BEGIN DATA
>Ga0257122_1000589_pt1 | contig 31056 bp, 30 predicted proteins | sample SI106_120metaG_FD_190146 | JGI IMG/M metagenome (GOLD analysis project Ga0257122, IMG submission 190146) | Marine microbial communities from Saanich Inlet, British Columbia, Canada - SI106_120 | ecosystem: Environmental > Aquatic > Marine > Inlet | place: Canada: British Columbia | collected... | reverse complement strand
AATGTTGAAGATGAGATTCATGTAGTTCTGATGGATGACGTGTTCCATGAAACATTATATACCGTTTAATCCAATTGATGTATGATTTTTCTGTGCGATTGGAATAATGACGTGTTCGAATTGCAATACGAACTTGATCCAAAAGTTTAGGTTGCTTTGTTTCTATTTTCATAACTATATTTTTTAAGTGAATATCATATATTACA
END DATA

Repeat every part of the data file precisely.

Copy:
>Ga0257122_1000589_pt1 | contig 31056 bp, 30 predicted proteins | sample SI106_120metaG_FD_190146 | JGI IMG/M metagenome (GOLD analysis project Ga0257122, IMG submission 190146) | Marine microbial communities from Saanich Inlet, British Columbia, Canada - SI106_120 | ecosystem: Environmental > Aquatic > Marine > Inlet | place: Canada: British Columbia | collected... | reverse complement strand
AATGTTGAAGATGAGATTCATGTAGTTCTGATGGATGACGTGTTCCATGAAACATTATATACCGTTTAATCCAATTGATGTATGATTTTTCTGTGCGATTGGAATAATGACGTGTTCGAATTGCAATACGAACTTGATCCAAAAGTTTAGGTTGCTTTGTTTCTATTTTCATAACTATATTTTTTAAGTGAATATCATATATTACA